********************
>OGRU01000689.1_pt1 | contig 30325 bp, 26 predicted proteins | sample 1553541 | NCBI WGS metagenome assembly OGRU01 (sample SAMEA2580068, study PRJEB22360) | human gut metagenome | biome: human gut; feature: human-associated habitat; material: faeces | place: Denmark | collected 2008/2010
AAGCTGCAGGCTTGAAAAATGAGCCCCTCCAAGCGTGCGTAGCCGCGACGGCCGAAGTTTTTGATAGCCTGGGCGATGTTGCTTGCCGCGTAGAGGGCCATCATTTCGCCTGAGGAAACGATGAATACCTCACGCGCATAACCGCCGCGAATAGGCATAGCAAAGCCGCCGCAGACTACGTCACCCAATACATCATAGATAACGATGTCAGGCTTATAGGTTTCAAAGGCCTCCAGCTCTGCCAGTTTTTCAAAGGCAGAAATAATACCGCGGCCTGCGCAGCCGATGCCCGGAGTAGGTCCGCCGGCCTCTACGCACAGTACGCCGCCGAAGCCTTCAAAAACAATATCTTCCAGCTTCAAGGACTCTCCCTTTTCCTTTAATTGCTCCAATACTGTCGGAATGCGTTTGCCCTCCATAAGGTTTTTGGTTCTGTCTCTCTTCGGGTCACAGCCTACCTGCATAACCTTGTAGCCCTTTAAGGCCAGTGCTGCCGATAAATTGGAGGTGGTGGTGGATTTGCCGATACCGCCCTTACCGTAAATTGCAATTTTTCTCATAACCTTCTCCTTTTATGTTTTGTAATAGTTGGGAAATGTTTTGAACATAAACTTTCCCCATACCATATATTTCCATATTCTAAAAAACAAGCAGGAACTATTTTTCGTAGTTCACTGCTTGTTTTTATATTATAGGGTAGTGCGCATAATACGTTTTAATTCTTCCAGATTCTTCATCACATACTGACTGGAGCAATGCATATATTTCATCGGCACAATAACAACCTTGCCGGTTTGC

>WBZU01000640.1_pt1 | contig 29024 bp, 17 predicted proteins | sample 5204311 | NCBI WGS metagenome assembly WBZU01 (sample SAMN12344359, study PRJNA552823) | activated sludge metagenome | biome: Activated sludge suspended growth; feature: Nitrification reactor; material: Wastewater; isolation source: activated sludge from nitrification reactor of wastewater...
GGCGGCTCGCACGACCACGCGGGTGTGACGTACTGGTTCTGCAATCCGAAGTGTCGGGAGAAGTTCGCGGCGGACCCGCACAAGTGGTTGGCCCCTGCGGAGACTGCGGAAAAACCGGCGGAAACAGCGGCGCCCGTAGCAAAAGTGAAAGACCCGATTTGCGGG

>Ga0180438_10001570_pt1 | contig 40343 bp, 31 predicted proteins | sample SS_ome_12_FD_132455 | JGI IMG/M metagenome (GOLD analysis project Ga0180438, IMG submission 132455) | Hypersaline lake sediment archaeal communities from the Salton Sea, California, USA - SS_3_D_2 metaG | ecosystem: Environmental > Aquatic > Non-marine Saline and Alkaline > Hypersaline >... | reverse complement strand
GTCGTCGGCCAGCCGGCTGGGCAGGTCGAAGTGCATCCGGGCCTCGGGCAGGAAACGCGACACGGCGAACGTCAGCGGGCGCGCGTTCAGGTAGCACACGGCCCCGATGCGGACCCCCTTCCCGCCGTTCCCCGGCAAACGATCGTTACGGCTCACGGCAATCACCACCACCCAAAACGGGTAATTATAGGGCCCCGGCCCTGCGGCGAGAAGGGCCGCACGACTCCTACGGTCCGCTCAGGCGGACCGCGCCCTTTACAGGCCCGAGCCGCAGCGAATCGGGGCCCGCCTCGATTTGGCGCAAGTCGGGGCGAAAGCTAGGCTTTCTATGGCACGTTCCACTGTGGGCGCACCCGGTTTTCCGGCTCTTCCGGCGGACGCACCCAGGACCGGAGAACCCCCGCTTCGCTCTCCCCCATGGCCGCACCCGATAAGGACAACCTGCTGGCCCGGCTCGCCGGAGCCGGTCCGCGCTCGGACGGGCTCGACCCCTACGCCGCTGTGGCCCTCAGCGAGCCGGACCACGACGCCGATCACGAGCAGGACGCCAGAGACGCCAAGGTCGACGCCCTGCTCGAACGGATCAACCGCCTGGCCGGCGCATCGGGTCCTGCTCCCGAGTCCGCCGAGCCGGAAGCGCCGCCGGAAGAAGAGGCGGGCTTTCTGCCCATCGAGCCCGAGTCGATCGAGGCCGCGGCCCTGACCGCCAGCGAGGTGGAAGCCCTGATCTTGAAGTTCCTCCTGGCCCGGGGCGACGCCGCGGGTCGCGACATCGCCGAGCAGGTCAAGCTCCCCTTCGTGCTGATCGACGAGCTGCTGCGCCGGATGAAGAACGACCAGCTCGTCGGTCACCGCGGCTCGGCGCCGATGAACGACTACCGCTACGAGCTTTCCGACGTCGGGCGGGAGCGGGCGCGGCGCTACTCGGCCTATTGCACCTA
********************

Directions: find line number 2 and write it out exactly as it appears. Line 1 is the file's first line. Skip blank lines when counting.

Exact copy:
AAGCTGCAGGCTTGAAAAATGAGCCCCTCCAAGCGTGCGTAGCCGCGACGGCCGAAGTTTTTGATAGCCTGGGCGATGTTGCTTGCCGCGTAGAGGGCCATCATTTCGCCTGAGGAAACGATGAATACCTCACGCGCATAACCGCCGCGAATAGGCATAGCAAAGCCGCCGCAGACTACGTCACCCAATACATCATAGATAACGATGTCAGGCTTATAGGTTTCAAAGGCCTCCAGCTCTGCCAGTTTTTCAAAGGCAGAAATAATACCGCGGCCTGCGCAGCCGATGCCCGGAGTAGGTCCGCCGGCCTCTACGCACAGTACGCCGCCGAAGCCTTCAAAAACAATATCTTCCAGCTTCAAGGACTCTCCCTTTTCCTTTAATTGCTCCAATACTGTCGGAATGCGTTTGCCCTCCATAAGGTTTTTGGTTCTGTCTCTCTTCGGGTCACAGCCTACCTGCATAACCTTGTAGCCCTTTAAGGCCAGTGCTGCCGATAAATTGGAGGTGGTGGTGGATTTGCCGATACCGCCCTTACCGTAAATTGCAATTTTTCTCATAACCTTCTCCTTTTATGTTTTGTAATAGTTGGGAAATGTTTTGAACATAAACTTTCCCCATACCATATATTTCCATATTCTAAAAAACAAGCAGGAACTATTTTTCGTAGTTCACTGCTTGTTTTTATATTATAGGGTAGTGCGCATAATACGTTTTAATTCTTCCAGATTCTTCATCACATACTGACTGGAGCAATGCATATATTTCATCGGCACAATAACAACCTTGCCGGTTTGC